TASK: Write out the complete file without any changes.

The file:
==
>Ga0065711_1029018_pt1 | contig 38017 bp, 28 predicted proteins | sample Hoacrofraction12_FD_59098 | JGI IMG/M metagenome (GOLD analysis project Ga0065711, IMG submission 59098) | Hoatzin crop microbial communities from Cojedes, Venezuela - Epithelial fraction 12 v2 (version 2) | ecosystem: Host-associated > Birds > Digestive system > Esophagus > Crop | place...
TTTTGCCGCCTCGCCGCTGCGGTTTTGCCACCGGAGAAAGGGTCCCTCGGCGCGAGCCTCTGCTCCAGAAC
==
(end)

>Ga0065711_1029018_pt1 | contig 38017 bp, 28 predicted proteins | sample Hoacrofraction12_FD_59098 | JGI IMG/M metagenome (GOLD analysis project Ga0065711, IMG submission 59098) | Hoatzin crop microbial communities from Cojedes, Venezuela - Epithelial fraction 12 v2 (version 2) | ecosystem: Host-associated > Birds > Digestive system > Esophagus > Crop | place...
TTTTGCCGCCTCGCCGCTGCGGTTTTGCCACCGGAGAAAGGGTCCCTCGGCGCGAGCCTCTGCTCCAGAAC